f loveliness, a sort of Pompadour paradise; the sky seemed full of rose-crowned amorini, and the moon wore a rose-coloured veil of bright pink cloud, all so light, so airy, so brilliant, and so fleeting, that it was a kind of intoxication. It is far less grand than northern colour, but so lovely, so shiny. Then the flying fish skimmed like silver swallows over the blue water. Such a sight! Also, I saw a whale spout like a very tiny garden fountain. The Southern Cross is a delusion, and the tropical moon no better than a Parisian one, at present. We are now in lat. 31 degrees about, and have been driven halfway to Rio by this sweet southern breeze. I have never yet sat on deck without a cloth jacket or shawl, and the evenings are chilly. I no longer believe in tropical heat at sea. Even during the calm it was not so hot as I have often felt it in England--and that, under a vertical sun. The ship that nearly ran us and herself down, must have kept no look- out, and refused to answer our hail. She is supposed to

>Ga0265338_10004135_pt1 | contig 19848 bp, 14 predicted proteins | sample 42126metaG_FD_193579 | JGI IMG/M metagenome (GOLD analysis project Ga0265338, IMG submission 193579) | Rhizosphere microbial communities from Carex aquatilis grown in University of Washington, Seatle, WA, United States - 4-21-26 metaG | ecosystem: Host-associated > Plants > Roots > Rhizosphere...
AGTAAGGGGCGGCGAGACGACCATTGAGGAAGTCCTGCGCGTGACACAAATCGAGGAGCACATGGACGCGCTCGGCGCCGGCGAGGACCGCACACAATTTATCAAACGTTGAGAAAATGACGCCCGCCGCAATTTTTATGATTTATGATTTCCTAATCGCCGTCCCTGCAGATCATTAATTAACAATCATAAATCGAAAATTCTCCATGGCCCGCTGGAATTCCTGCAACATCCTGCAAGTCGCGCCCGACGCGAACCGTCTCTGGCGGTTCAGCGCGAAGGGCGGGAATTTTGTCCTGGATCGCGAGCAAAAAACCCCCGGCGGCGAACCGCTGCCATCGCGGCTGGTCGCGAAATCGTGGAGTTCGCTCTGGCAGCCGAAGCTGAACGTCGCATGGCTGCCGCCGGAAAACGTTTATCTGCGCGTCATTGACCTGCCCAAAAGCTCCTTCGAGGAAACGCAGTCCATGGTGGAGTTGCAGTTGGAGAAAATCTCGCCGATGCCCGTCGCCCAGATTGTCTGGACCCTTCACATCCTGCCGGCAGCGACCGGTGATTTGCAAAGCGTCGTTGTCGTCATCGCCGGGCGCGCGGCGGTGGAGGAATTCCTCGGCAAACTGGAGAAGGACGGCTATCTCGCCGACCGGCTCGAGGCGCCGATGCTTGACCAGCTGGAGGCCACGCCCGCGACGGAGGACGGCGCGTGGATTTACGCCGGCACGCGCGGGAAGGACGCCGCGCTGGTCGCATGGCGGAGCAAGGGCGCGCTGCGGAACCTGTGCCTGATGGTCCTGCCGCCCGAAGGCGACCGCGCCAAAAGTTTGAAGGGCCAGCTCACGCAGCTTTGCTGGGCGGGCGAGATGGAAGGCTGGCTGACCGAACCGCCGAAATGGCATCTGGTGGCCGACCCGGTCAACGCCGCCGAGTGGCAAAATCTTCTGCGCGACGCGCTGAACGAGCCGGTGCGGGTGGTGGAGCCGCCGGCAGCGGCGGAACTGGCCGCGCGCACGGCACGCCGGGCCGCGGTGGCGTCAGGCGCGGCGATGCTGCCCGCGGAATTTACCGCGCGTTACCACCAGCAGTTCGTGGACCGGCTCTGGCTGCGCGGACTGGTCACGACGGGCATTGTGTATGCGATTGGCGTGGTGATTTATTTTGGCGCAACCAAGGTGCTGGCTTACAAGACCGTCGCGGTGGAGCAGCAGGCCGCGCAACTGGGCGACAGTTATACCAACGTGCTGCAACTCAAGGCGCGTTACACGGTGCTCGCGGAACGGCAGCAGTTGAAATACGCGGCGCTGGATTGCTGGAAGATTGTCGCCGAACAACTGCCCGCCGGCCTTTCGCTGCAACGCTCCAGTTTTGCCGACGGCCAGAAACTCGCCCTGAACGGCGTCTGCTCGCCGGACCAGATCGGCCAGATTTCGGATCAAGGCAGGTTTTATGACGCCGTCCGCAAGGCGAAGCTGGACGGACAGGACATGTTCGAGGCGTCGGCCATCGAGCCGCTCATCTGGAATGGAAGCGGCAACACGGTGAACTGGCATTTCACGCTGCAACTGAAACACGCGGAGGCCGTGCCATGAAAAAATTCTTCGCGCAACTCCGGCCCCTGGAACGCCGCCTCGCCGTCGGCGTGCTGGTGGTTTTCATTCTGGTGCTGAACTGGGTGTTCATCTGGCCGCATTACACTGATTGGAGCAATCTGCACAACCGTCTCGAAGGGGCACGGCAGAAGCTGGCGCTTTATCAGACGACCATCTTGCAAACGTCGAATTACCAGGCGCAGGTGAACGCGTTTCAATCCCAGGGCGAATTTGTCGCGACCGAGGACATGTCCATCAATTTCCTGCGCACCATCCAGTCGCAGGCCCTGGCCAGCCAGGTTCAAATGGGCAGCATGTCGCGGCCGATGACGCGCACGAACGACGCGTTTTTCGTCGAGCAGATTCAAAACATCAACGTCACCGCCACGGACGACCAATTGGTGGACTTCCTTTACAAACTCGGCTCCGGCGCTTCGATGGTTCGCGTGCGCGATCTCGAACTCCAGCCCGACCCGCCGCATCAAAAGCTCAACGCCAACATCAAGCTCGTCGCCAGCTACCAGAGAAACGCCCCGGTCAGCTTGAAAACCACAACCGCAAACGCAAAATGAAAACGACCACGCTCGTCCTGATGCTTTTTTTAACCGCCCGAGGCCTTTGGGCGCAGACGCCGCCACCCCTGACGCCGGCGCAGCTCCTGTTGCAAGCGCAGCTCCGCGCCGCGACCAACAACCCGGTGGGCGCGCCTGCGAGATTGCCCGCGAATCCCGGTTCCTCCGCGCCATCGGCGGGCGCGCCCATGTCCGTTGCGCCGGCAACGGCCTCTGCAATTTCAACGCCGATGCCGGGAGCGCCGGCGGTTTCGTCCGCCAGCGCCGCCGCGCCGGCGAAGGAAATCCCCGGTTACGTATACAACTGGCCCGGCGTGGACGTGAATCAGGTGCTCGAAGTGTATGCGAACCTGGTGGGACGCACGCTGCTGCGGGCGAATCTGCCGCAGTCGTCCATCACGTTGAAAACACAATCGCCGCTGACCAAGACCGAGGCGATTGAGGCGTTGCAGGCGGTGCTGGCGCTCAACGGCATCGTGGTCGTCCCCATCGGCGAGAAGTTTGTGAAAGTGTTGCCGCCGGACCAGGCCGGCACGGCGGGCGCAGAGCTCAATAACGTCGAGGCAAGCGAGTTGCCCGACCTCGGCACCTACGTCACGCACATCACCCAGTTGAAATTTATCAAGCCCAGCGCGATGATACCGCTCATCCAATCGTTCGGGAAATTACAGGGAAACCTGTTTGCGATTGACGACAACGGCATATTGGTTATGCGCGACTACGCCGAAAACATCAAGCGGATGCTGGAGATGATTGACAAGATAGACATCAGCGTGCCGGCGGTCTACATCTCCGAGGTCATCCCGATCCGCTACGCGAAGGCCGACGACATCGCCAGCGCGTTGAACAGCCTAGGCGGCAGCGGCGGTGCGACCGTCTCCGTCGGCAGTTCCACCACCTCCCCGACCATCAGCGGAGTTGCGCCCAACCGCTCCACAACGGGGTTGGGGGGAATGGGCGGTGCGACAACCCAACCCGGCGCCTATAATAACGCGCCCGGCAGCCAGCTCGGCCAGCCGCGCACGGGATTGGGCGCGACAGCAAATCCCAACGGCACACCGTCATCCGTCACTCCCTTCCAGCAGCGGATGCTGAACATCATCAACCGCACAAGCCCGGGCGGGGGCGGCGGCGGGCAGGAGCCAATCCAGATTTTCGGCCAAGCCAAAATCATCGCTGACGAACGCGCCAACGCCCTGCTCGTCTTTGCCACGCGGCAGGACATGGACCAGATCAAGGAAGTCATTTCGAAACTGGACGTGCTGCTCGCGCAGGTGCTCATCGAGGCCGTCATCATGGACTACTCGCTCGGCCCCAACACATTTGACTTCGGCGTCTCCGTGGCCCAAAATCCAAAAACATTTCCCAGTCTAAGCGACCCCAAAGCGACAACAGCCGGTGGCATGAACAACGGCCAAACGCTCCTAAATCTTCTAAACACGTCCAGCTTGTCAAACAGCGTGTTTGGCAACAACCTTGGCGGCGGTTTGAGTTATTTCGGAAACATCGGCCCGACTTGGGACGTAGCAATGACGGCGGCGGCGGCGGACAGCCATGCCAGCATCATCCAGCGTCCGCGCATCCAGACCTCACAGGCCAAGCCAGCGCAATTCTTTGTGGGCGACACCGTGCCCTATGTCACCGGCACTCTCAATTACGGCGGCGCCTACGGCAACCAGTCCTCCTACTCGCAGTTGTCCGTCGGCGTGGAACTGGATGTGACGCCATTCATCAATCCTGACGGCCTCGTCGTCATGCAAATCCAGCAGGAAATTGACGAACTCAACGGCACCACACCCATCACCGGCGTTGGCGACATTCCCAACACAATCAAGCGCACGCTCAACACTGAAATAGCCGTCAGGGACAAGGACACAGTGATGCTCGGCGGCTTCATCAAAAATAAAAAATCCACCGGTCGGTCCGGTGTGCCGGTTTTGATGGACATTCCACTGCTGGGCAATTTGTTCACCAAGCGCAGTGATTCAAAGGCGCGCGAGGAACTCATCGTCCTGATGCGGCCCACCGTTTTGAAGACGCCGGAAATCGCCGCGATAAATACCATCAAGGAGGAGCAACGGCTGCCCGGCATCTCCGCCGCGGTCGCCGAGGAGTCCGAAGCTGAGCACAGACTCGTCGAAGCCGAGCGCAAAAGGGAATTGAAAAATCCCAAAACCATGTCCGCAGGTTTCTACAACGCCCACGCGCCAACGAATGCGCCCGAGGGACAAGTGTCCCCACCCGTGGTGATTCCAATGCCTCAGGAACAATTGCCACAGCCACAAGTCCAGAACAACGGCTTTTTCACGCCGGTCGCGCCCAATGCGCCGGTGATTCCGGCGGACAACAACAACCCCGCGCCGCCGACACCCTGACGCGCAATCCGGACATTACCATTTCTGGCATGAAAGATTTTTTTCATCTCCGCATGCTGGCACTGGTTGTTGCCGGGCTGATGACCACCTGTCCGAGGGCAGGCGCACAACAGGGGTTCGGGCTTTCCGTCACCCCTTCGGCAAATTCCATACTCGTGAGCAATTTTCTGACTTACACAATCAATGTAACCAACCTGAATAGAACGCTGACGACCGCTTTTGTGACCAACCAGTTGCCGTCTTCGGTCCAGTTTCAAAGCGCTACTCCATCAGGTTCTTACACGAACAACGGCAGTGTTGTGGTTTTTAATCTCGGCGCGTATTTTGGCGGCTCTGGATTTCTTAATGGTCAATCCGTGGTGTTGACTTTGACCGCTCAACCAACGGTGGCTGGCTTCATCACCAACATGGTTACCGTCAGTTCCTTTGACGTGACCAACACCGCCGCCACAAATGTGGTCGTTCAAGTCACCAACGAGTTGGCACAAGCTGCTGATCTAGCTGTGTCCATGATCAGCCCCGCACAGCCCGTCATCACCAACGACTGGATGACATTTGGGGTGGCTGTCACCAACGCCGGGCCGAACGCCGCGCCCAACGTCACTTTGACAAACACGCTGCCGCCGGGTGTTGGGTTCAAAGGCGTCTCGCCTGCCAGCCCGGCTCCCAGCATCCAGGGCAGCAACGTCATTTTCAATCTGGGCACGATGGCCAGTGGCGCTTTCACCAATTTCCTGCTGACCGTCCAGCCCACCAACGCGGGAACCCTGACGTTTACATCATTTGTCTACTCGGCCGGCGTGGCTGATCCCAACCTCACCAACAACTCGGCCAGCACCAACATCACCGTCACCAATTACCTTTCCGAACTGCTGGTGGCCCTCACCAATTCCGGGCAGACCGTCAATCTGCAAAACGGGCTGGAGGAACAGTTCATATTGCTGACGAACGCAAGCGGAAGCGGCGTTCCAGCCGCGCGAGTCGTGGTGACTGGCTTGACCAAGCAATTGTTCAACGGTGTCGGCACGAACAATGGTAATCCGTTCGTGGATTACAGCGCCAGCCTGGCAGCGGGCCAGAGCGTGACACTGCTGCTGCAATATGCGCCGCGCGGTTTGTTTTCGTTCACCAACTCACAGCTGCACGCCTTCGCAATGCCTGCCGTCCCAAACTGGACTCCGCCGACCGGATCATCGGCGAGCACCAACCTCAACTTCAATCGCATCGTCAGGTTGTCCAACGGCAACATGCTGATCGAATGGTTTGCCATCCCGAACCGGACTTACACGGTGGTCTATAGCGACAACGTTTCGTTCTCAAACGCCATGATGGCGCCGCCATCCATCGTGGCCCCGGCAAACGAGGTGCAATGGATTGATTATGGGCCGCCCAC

The very best sort of travel memoir, by one who is intensely interested in and open to day to day like in another country. Sent to SA for her health, LDG is fascinated by the various peoples, customs and natural beauty of the land. As a word of warning, while accepting it as a document of its time, the language is off-putting.